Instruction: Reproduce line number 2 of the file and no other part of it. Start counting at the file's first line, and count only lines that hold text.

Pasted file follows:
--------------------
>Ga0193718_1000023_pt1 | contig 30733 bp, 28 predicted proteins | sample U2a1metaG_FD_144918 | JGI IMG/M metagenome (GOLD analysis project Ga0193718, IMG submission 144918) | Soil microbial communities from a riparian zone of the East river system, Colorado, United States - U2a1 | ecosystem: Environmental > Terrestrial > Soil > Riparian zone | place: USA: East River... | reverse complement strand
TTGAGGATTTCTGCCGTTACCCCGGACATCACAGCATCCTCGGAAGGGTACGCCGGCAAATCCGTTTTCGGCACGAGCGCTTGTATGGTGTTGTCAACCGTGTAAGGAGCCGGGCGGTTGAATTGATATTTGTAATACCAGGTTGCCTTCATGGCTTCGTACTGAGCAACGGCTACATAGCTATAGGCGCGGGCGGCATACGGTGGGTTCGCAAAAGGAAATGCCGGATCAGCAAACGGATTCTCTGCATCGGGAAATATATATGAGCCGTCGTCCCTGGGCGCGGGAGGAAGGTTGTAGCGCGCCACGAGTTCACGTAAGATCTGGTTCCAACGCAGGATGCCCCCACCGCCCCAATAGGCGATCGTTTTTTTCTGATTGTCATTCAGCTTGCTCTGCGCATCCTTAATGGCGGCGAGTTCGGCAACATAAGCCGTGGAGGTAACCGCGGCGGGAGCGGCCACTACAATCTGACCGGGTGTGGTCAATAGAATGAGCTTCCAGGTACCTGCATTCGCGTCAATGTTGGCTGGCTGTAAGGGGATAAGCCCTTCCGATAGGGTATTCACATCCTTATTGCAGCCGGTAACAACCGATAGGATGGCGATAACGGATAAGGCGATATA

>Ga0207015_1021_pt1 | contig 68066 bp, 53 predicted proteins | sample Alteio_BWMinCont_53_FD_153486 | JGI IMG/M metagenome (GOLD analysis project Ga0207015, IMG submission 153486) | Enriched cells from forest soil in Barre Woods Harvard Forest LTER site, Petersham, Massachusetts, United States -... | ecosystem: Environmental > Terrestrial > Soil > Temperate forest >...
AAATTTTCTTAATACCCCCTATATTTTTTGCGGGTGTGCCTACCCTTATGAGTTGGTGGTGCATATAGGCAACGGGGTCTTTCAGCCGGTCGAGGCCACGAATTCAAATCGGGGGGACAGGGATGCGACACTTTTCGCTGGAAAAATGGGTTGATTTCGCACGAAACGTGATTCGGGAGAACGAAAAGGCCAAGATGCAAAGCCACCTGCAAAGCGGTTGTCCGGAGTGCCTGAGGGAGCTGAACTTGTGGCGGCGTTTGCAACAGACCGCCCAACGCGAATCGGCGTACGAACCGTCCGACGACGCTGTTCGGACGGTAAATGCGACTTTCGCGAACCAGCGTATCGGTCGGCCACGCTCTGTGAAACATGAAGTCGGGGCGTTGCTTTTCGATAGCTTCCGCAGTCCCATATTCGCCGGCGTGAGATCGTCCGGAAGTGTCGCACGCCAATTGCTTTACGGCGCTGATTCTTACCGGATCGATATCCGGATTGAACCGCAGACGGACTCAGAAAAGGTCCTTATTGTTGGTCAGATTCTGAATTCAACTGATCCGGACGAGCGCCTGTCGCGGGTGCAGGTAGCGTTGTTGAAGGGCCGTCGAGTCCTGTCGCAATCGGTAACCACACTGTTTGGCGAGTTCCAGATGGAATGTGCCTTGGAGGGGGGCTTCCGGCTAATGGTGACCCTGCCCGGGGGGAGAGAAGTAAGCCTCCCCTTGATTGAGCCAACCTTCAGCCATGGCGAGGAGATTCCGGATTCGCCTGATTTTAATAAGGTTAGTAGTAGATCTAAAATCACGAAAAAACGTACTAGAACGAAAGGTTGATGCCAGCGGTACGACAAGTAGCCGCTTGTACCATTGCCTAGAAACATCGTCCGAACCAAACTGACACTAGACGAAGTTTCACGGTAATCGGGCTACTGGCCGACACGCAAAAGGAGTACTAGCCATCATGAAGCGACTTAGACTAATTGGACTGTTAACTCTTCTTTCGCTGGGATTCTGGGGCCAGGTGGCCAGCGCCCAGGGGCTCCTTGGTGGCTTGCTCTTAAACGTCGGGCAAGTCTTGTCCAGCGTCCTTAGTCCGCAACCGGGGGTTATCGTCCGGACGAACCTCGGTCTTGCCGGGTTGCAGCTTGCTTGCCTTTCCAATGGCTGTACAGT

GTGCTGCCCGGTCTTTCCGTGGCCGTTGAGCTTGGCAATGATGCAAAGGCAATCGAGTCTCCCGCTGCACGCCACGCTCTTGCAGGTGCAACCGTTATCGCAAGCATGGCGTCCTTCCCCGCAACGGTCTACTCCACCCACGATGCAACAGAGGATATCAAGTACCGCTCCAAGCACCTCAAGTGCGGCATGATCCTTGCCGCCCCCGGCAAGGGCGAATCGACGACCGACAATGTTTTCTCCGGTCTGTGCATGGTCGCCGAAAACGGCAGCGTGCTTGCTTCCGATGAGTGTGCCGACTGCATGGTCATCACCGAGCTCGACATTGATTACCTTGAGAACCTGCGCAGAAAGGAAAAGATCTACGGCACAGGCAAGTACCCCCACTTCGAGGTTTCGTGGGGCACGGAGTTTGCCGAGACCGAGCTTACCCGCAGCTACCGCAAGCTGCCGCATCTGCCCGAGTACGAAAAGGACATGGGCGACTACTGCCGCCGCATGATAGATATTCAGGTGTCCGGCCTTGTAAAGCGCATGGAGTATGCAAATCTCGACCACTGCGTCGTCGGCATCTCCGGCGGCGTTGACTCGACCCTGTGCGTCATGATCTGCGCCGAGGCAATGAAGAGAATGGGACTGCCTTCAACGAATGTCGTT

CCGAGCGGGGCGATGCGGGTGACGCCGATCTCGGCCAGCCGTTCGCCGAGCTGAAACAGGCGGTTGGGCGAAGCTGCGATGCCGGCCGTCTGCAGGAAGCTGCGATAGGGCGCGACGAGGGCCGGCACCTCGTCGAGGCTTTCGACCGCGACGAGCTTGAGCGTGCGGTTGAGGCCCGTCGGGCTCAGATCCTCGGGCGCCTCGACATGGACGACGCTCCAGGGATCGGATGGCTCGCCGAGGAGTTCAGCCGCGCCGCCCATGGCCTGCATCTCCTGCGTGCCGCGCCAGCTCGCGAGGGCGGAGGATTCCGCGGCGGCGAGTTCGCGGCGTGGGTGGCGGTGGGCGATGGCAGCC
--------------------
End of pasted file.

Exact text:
TTGAGGATTTCTGCCGTTACCCCGGACATCACAGCATCCTCGGAAGGGTACGCCGGCAAATCCGTTTTCGGCACGAGCGCTTGTATGGTGTTGTCAACCGTGTAAGGAGCCGGGCGGTTGAATTGATATTTGTAATACCAGGTTGCCTTCATGGCTTCGTACTGAGCAACGGCTACATAGCTATAGGCGCGGGCGGCATACGGTGGGTTCGCAAAAGGAAATGCCGGATCAGCAAACGGATTCTCTGCATCGGGAAATATATATGAGCCGTCGTCCCTGGGCGCGGGAGGAAGGTTGTAGCGCGCCACGAGTTCACGTAAGATCTGGTTCCAACGCAGGATGCCCCCACCGCCCCAATAGGCGATCGTTTTTTTCTGATTGTCATTCAGCTTGCTCTGCGCATCCTTAATGGCGGCGAGTTCGGCAACATAAGCCGTGGAGGTAACCGCGGCGGGAGCGGCCACTACAATCTGACCGGGTGTGGTCAATAGAATGAGCTTCCAGGTACCTGCATTCGCGTCAATGTTGGCTGGCTGTAAGGGGATAAGCCCTTCCGATAGGGTATTCACATCCTTATTGCAGCCGGTAACAACCGATAGGATGGCGATAACGGATAAGGCGATATA